IT isn’t likely that Datuk Seri Dr Ahmad Zahid Hamidi will be the Prime Minister if Barisan Nasional wins the general election. He is a seasoned politician, and he knows the game well.
The Umno president knows where he stands. While he has the power to sign the candidacy papers for Barisan candidates, he also remains the weakest link.
I am sure he has access to all the findings from the various sources, including those from Barisan and Umno.
Since campaigning for the 15th General Election started, the Opposition has used the narrative that a vote for Barisan is equivalent to endorsing Ahmad Zahid, who still faces charges of corruption, as the next PM.
Within Umno, there will also be the disgruntled ones who have been dropped as candidates, and these are probably Ahmad Zahid’s worst enemies now.
But many may have forgotten that last month, almost all the 191 Umno divisions passed a motion to support Datuk Seri Ismail Sabri Yaakob as PM.
This motion was in addition to an earlier unanimous Umno supreme council decision to name Ismail Sabri as the Umno candidate for PM if Barisan wins the general election.
The party has also reiterated that Ismail Sabri will remain Barisan’s poster boy, and as Ahmad Zahid himself has said, Barisan’s stand will not change if the coalition succeeds in getting to administer Putrajaya.
Ahmad Zahid, a former deputy prime minister, has a tainted image even though he was recently freed of 40 corruption cases, but he still faces a string of others over the misappropriation of funds from charity outfit Yayasan Akalbudi.
In all surveys conducted separately by various groups, Ismail Sabri has come out stronger and higher than Ahmad Zahid, among respondents of all races and ages.
The Ilham Centre, which interviewed 1,622 people nationwide over two months, put Ismail Sabri on the number one spot for PM, followed by Tan Sri Muhyiddin Yassin, Datuk Seri Najib Razak and Datuk Seri Anwar Ibrahim. Ahmad Zahid was the last of 10 names.
Another survey by Persatuan Penyelidik Negara and 02 Malaysia found that of the 12 names mentioned for PM, Anwar was at the top, followed by Ismail Sabri and Khairy Jamaluddin.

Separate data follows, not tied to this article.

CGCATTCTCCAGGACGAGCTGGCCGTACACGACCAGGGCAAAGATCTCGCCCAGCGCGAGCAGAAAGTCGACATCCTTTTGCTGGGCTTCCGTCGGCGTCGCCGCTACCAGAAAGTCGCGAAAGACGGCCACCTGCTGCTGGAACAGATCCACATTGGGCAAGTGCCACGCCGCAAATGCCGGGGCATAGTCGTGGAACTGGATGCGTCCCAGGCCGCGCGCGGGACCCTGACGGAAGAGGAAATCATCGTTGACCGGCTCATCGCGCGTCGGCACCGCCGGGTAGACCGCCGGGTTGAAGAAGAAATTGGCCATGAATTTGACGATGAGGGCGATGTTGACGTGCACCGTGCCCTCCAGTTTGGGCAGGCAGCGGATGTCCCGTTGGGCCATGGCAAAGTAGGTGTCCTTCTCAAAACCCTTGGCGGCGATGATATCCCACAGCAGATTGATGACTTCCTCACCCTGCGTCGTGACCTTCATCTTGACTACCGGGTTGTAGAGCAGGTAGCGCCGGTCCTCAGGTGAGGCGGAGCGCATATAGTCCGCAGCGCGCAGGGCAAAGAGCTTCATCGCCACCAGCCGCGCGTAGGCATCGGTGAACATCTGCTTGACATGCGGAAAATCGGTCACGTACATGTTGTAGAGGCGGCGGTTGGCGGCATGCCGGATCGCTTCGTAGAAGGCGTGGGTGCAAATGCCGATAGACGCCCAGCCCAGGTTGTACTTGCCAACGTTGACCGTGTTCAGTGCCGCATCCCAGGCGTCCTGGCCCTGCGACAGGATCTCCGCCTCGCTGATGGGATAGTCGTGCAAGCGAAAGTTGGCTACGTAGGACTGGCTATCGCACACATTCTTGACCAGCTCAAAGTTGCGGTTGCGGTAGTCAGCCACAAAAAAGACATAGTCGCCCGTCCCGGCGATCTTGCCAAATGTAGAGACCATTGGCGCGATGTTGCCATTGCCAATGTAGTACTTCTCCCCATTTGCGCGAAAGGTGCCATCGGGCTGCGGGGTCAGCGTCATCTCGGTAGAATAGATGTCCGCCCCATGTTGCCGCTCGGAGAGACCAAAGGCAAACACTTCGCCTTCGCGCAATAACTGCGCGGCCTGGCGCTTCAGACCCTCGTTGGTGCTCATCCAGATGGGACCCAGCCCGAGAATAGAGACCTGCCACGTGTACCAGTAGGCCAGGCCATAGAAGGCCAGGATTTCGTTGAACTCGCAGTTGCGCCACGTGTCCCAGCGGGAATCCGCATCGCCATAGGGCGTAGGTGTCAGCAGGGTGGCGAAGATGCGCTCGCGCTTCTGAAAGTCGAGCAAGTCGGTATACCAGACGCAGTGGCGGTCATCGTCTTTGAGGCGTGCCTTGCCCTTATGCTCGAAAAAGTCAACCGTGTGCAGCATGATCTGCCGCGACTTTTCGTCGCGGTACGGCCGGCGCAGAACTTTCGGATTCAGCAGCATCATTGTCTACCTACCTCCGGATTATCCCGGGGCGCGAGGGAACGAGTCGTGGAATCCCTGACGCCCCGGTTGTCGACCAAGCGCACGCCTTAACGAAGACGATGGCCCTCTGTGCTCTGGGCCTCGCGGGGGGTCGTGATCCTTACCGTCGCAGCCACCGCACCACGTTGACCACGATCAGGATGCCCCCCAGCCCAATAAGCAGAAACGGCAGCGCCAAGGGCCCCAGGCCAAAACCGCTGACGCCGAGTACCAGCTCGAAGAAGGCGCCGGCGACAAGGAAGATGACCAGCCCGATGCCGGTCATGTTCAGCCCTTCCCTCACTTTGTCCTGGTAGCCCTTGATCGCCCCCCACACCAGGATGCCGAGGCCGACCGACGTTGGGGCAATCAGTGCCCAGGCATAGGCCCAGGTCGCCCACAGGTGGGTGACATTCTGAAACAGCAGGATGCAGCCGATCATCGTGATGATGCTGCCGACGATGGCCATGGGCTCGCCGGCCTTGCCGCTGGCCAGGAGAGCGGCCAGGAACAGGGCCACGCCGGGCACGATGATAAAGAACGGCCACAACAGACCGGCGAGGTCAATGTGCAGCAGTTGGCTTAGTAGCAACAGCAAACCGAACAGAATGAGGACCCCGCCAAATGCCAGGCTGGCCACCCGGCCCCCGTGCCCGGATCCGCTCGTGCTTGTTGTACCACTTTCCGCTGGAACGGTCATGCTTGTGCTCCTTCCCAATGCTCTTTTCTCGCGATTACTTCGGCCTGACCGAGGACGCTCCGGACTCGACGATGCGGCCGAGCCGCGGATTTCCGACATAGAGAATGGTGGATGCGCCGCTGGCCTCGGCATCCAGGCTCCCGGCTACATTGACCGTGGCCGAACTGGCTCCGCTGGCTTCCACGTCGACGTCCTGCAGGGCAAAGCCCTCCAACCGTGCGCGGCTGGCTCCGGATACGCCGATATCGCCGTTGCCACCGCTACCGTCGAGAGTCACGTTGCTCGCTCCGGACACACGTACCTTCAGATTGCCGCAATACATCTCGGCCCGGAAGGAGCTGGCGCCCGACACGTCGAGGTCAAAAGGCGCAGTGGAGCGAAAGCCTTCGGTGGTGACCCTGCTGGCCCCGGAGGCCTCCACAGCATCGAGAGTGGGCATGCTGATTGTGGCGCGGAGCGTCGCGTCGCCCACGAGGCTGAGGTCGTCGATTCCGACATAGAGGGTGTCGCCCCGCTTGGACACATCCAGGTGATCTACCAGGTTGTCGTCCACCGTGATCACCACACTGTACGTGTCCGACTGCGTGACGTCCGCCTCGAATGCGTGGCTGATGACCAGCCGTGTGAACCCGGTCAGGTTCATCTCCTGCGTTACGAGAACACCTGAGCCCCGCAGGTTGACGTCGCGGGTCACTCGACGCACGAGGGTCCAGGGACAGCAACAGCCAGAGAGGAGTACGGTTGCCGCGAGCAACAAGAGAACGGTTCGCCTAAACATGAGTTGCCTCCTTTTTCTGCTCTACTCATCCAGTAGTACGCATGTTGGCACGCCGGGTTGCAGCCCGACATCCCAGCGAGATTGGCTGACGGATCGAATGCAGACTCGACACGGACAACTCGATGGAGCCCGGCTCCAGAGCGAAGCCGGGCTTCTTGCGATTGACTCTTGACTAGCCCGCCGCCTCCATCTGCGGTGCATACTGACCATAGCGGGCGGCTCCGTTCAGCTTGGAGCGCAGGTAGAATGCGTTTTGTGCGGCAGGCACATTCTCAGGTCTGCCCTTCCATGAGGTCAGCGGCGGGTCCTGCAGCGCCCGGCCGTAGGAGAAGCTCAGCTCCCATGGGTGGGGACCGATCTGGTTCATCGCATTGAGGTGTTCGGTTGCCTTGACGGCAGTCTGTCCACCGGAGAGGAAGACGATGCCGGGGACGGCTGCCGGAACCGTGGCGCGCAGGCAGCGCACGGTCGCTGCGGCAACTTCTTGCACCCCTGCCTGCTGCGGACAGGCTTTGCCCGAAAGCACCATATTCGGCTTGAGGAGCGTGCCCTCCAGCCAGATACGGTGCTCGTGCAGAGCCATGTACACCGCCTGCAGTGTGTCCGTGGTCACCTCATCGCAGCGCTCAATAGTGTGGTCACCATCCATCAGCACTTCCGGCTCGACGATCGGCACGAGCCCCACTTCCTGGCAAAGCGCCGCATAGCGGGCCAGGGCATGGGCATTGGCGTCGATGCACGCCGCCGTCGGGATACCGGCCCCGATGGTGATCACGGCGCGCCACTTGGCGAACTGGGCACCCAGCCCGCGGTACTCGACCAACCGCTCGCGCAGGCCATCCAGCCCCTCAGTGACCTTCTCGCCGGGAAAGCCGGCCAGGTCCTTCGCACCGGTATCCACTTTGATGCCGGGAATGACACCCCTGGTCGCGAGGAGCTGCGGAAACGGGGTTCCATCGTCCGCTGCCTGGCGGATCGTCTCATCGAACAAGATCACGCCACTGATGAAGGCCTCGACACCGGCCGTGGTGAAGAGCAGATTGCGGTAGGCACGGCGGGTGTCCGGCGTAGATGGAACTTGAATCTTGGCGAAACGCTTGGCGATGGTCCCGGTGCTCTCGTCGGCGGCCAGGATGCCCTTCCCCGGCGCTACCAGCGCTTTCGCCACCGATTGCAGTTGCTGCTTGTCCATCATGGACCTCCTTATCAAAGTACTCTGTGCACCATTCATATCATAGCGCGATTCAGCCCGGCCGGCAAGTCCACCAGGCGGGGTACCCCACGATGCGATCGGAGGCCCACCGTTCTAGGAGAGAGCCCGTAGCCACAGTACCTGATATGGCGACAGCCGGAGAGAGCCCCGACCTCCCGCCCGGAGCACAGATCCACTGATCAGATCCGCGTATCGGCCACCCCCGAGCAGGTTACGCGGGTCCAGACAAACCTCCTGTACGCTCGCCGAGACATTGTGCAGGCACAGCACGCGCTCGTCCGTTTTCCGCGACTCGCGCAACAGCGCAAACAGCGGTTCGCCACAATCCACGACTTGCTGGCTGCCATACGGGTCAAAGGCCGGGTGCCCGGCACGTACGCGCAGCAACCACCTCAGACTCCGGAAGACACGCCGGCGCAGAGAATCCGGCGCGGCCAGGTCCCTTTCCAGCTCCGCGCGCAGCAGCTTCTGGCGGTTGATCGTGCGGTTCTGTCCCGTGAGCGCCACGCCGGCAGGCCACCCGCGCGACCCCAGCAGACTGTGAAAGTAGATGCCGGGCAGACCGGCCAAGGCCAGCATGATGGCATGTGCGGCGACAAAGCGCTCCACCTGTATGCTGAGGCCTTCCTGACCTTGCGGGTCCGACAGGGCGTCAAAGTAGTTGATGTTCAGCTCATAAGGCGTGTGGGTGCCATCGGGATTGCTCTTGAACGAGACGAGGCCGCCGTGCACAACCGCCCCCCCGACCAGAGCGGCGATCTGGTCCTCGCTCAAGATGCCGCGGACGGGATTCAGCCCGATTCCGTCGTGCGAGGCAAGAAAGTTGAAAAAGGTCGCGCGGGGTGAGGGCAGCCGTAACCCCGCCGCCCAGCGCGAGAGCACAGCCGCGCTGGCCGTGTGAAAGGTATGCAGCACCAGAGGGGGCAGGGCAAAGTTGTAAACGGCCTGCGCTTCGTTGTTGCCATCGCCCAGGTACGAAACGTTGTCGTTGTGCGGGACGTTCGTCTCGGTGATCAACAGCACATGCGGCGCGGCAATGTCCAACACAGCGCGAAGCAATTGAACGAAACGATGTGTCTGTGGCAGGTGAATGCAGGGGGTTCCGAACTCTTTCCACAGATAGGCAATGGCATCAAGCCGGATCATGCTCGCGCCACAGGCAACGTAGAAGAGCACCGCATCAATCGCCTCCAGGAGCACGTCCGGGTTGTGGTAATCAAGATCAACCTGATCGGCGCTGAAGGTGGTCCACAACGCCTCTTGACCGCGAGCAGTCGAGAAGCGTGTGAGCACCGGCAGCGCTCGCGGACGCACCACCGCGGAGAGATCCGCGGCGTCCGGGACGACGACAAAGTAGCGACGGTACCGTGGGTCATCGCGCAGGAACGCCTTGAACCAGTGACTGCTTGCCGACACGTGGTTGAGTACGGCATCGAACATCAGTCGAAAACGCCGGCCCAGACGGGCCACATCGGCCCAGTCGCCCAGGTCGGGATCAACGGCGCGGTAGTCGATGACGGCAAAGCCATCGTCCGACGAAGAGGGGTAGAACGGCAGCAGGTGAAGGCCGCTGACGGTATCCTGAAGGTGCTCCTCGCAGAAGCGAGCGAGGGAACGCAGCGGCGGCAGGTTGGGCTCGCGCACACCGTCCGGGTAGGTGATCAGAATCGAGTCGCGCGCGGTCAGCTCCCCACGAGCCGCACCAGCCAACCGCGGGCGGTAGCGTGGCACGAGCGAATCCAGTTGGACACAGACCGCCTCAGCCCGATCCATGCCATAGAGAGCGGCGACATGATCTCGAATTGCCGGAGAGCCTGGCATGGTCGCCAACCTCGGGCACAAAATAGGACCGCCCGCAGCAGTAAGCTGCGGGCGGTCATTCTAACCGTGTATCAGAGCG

Ahmad Zahid was not among the names mentioned by any of the 1,105 respondents.
A survey of Chinese respondents by the Huayan Policy Institute and the Centre for Malaysian Chinese Studies put Anwar as the most popular choice, with Ahmad Zahid at the bottom of the list of 14 names.
Merdeka Center’s findings for leader ratings as of Oct 28 showed that 43% of respondents of all races were satisfied with Ismail Sabri, 46% with Muhyiddin, Anwar Ibrahim (34%), and Ahmad Zahid at 12%, again, at the last spot.
Even Umno deputy president Datuk Seri Mohamad Hasan obtained 32% of the vote.
Among the crucial Malay votes, Ismail Sabri finished on top with 58%, followed by Muhyiddin with 57%, Mohamad with 49%, Anwar with 26% and Ahmad Zahid with 16% at the last spot.
A comparison of the surveys also showed that the respondents picked Barisan as their first choice, especially among the Malays.
Merdeka Center found that 32% will vote for Barisan, 20% for Perikatan and 13% for Pakatan, with 29% undecided as of Oct 28.
For Persatuan Penyelidik and O2, 26% wanted Barisan, 17% wanted Perikatan and 39% wanted Pakatan as of Oct 10.
Among the Malays in Peninsular Malaysia, 35.7% said they would vote for Barisan, 28.9% for Perikatan and 25.5% for Pakatan, as of Oct 10.
Barisan is the top choice of Malays aged 41 and above with 38.3%, against Pakatan’s 30.5% and Perikatan’s 24.9%.
For those in the 31-40 age bracket, Barisan garnered 35.2%, Pakatan (24.5%) and Perikatan (30.1%), while for young respondents aged 18-30, 31.4% wanted Barisan, 30% wanted Pakatan and 20.7% wanted Perikatan.
Over the coming weeks, the campaigning will get hotter with more information being sent to us via social media.
Most of us will not have sufficient knowledge to pick the real narrative from the fake ones.
Old videos and pictures have also been recycled to suit the agenda of the campaigners.
But while Ismail Sabri isn’t the most attractive PM product, the fact is that he remains at the top spot in the popularity ratings, and his opponents are also breathing down his neck.
The key to winning the GE is to capture the votes of the Malay heartland, and with the determinant Malay votes split into Barisan, Pakatan and Perikatan, the non-Malays will now be the decider, especially those from Sabah and Sarawak.
But at the end of the day, let’s remember we are all Malaysians, and we will be the ones who decide for Malaysia.